pass on vr0 proto udp from vr0:network to 224.0.1.240 port dhcpd-sync allow-opts

Enable the new rules with the following command:

$ doas pfctl -f /etc/pf.conf

The security part is not finished with pf(4). You should also create a key file which dhcpd(8) can use to sign its messages to the other DHCP servers in the network. Execute the following command to create the file on the first DHCP server you set up:

$ doas dd if=/dev/random of=/var/db/dhcpd.key bs=2048 count=1

Copy this key file to the other DHCP servers in your network in secure manner:

$ scp /var/db/dhcpd.key dhcp2.example.com

Now it is time to configure the DHCP server itself. Open /etc/dhcpd.conf in your favorite editor. The man page dhcpd.conf(5) explains the file format while dhcp-options(5) explains the available DHCP options. The below example file gives you an idea how a typical dhcpd.conf(5) file could look like:

authoritative;

subnet 192.0.2.0 netmask 255.255.255.0 {
	default-lease-time 86400;
	max-lease-time 604800;
	option domain-name "example.com";
	option domain-name-servers 192.0.2.11, 192.0.2.12;
	option routers 192.0.2.1;
	option subnet-mask 255.255.255.0;
	range 192.0.2.100 192.0.2.254;
	server-identifier 192.0.2.21;
}

All of the options in this file must be identical on all DHCP servers, with one very important exception: server-identifier. This option uses the IP address of the DHCP server to identify it in the multicast messages, so it must be different on all DHCP servers. If you forget to change this option on a DHCP server, the other servers will ignore its messages.

Where are the options that configure message exchange between the DHCP servers? There are none, the required settings for the multicast messages are done using parameters for dhcpd(8). You can set the options with the following two commands:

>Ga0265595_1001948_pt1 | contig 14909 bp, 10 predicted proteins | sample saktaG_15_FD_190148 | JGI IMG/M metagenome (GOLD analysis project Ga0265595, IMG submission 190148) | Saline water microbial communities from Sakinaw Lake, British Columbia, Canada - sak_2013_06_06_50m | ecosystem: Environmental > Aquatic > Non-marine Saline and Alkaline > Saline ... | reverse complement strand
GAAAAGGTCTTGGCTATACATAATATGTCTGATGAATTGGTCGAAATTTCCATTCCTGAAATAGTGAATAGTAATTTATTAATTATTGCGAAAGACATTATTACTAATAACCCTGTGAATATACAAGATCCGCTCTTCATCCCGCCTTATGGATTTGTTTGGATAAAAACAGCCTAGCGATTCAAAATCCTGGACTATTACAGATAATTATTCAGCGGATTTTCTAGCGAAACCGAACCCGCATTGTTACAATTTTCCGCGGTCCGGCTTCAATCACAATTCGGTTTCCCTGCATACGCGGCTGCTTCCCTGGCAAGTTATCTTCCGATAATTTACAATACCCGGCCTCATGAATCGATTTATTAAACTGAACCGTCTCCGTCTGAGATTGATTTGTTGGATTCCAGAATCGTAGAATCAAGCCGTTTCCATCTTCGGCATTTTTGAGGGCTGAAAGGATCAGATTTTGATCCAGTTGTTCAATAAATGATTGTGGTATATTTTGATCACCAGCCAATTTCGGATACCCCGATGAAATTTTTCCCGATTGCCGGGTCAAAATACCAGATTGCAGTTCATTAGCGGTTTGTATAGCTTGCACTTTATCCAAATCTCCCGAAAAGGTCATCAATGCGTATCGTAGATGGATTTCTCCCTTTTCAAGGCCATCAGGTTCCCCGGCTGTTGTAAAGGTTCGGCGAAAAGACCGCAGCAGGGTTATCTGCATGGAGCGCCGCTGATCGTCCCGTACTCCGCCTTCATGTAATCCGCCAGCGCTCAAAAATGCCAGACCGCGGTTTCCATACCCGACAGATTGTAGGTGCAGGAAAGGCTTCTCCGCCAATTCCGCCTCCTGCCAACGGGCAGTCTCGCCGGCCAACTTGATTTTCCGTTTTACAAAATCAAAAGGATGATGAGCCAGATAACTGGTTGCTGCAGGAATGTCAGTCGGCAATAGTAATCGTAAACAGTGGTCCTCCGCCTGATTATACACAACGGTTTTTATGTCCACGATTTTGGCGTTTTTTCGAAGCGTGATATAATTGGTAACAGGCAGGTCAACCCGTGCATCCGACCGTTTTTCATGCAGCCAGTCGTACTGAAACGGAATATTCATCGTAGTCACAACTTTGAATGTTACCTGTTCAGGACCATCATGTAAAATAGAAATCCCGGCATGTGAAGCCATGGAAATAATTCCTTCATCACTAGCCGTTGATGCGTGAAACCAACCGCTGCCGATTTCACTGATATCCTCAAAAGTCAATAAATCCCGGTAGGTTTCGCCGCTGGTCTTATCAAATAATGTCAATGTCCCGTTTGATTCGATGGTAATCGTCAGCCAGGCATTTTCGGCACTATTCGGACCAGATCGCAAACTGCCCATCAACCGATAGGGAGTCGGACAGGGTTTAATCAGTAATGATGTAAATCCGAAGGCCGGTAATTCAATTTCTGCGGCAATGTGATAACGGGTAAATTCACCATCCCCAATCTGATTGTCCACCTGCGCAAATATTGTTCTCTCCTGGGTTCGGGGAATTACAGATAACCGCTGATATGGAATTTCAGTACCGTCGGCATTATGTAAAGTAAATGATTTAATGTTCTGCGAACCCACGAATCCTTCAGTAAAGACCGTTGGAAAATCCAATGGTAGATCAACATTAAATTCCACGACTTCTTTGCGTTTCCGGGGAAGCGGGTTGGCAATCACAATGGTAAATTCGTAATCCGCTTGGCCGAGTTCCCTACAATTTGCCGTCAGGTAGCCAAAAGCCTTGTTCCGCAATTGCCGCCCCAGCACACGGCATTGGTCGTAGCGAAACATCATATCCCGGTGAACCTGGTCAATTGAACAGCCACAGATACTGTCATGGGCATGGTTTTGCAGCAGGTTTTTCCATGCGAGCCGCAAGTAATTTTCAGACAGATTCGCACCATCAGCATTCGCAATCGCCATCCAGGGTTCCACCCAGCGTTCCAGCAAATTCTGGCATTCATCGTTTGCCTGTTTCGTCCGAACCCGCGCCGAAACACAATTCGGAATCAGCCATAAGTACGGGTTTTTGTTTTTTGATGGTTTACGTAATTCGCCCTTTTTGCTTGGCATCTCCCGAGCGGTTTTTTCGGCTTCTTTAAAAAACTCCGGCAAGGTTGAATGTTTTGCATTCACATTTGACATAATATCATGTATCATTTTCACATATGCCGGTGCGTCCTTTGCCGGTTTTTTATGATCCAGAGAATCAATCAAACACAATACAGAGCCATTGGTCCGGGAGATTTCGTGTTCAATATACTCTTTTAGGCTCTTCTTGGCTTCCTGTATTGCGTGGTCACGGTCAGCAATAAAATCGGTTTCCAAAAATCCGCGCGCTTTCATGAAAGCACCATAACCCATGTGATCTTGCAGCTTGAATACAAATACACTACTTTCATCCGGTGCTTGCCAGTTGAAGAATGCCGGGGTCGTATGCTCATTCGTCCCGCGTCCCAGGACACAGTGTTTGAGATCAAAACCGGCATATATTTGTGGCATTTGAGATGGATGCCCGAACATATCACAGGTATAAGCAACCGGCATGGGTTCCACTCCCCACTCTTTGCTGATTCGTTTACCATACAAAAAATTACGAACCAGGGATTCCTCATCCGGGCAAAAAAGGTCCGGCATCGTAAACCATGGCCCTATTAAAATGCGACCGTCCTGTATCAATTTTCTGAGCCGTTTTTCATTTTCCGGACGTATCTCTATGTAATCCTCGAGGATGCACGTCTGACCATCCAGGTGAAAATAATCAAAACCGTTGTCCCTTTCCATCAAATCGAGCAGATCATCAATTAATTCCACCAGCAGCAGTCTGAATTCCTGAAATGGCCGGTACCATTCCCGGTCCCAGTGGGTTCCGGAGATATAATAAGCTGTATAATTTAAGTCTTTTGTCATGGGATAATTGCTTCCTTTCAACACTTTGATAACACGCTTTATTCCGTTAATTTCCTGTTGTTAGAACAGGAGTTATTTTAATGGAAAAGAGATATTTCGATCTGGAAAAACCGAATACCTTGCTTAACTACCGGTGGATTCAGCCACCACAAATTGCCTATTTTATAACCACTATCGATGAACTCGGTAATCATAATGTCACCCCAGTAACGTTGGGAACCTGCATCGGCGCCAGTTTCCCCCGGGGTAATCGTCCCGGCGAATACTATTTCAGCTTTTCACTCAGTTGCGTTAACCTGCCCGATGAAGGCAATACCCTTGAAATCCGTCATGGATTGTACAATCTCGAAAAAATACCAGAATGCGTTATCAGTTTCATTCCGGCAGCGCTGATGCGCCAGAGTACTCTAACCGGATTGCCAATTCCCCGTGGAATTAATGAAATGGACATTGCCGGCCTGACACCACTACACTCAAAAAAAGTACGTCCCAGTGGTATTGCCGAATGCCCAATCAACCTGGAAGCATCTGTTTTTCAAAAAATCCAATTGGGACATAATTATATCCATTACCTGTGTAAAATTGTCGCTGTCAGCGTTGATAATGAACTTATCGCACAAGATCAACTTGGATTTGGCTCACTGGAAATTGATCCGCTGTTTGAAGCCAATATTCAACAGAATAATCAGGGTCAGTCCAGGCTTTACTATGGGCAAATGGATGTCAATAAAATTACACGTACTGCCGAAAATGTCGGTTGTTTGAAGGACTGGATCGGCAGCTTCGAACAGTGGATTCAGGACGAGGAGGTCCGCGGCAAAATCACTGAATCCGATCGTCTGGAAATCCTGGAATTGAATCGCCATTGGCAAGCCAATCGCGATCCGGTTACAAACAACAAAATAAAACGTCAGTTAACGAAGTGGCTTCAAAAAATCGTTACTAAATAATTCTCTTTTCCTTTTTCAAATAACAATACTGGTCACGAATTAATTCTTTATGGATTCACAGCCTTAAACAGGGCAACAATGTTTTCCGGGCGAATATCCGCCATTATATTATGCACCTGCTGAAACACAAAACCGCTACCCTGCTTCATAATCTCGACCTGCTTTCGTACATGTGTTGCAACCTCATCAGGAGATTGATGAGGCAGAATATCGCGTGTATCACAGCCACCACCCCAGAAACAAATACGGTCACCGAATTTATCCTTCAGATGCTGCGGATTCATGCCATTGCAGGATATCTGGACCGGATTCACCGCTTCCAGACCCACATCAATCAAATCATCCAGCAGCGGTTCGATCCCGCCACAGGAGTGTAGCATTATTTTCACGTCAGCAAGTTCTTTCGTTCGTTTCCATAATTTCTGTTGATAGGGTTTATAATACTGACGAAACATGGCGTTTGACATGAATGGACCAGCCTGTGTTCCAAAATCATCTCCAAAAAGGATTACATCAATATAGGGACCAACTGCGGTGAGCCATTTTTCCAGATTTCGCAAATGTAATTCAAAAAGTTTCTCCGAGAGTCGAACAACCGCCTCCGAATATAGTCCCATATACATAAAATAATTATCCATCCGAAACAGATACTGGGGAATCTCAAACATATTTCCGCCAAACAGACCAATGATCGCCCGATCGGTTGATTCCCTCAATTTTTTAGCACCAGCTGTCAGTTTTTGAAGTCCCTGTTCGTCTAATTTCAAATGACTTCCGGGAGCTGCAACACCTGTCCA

$ doas rcctl enable dhcpd
$ doas rcctl set dhcpd flags -Y vr0 -y vr0

The flag -Y vr0 makes dhcpd(8) send multicast messages to the group 224.0.1.240 using interface vr0. The flag -y vr0 make dhcpd(8) receive multicast messages to the group 224.0.1.240 on interface vr0.

Repeat the above steps on all DHCP servers you want to run in your broadcast domain. As soon as the second one is up you can check if the sync is working by watching /var/log/daemon:

$ tail -f /var/log/daemon | grep dhcpd
Dec 4 11:14:40 dhcp1 dhcpd[21561]: DHCP_SYNC_LEASE from 192.0.2.22 for hw 00:12:34:56:78:9a -> ip 192.0.2.103, start 1511653196, end 1511696396
Dec 4 12:09:36 dhcp1 dhcpd[21561]: DHCPREQUEST for 192.0.2.150 from 00:ab:cd:ef:01:23 via vr0
Dec 4 12:09:36 mars dhcpd[21561]: DHCPACK on 192.0.2.150 to 00:ab:cd:ef:01:23 via vr0
Dec 4 12:09:36 mars dhcpd[21561]: sending DHCP_SYNC_LEASE for hw 00:ab:cd:ef:01:23 -> ip 192.0.2.150, start 1512385776, end 1512428976

This shows how the DHCP server receives a sync message from another DHCP server, a client system requests an address, the DHCP server grants the requested address and the DHCP server sends a sync message to the other DHCP servers in the same broadcast domain.